Having just completed a conversion PGDip to gain the required 'graduate basis for registration' with the British Psychological Society (BPS), the next logical step for me in order to become a Qualified Forensic Psychologist was to access an accredited MSc.
After perusing the list of possible universities with accredited courses and their postgraduate prospectuses, Middlesex was my first choice. I liked the look of the structure of the programme and its assessment methods, but primarily I valued the fact that the staff on the course had research backgrounds and interests. This mirrored my own interests and I hoped would benefit me in my future research opportunities."
The BPS had accredited Middlesex University's MSc Forensic Psychology course for a whole host of reasons, but I believe one particular reason is the emphasis the course places on demonstrating your ability to practice reflectively.
There was one module on 'Practical Forensic Psychology' where guest practitioners would run a workshop in which they would share their respective experiences and another where you were expected to attend the Crown Court so that you could create a reflective account of your actual experience in the gallery. I really enjoyed getting out of the lecture theatre and being able to be more creative with my writing.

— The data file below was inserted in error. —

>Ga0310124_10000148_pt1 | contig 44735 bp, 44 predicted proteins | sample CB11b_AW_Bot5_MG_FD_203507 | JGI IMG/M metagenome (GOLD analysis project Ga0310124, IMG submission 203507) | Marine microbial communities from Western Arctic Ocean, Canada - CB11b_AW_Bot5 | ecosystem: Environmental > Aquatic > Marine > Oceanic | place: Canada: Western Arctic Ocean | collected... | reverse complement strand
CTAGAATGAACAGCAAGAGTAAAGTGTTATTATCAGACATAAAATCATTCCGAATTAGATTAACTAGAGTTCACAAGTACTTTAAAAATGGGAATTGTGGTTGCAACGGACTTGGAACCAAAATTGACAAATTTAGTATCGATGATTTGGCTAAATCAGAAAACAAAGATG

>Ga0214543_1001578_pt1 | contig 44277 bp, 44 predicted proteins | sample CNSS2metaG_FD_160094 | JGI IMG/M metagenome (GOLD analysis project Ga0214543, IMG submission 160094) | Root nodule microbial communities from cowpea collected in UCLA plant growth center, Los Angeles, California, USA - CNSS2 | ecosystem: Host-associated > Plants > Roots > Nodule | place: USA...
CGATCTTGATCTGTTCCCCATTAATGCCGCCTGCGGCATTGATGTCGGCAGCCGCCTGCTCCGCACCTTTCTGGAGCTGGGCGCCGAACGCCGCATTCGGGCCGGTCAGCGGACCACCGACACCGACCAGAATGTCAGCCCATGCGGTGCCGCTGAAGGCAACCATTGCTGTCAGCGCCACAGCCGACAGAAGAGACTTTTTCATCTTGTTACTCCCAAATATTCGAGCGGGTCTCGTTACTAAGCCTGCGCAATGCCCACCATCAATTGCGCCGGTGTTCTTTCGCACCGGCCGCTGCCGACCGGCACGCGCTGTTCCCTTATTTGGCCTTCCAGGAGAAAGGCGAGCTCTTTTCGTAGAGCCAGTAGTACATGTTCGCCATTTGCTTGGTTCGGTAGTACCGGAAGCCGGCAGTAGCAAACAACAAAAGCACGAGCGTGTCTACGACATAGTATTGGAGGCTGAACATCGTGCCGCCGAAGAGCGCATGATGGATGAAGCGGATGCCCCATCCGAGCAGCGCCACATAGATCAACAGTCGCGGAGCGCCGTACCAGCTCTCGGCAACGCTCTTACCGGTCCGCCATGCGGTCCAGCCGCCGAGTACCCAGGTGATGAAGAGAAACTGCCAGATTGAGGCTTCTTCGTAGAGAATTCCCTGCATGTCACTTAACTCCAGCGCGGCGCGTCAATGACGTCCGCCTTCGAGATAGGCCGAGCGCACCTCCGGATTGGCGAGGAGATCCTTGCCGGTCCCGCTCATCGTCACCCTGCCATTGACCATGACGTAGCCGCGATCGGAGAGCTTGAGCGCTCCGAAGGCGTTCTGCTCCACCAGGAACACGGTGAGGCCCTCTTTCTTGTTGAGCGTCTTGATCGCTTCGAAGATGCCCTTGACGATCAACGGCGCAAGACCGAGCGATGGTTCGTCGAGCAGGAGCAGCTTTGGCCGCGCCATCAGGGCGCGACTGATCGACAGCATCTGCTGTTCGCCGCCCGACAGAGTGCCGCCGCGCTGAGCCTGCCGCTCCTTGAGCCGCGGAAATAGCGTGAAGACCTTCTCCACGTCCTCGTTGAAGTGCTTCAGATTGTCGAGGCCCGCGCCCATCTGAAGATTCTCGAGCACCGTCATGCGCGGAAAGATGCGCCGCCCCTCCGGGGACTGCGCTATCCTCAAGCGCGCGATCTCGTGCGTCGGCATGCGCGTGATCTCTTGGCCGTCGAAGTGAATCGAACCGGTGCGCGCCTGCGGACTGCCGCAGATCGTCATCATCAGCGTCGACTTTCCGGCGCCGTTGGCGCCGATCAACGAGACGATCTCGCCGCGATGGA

My fondest memories are of my time with fellow students between lectures, whether we got together for a social, a 'reading list' session or a study group. There was always laughter - even through periods of stress, tears and tired eyes! I developed a great social and academic support group who I'm still in contact with now.
Aside from studying hard and leaving with glowing references, an accredited MSc in Forensic Psychology is essential for succeeding on either of the acceptable routes (Chartership or Doctorate) to qualified practice. Without this path of academic achievement I would not have been a viable candidate for the Top up Doctorate in Forensic Psychology. I think that if I had chosen the Chartership route, completing Stage 1 of the BPS Diploma instead of an MSc would have been a disadvantage when seeking a 'Coordinating Supervisor' to support my exemplars and an employed position from which to complete them.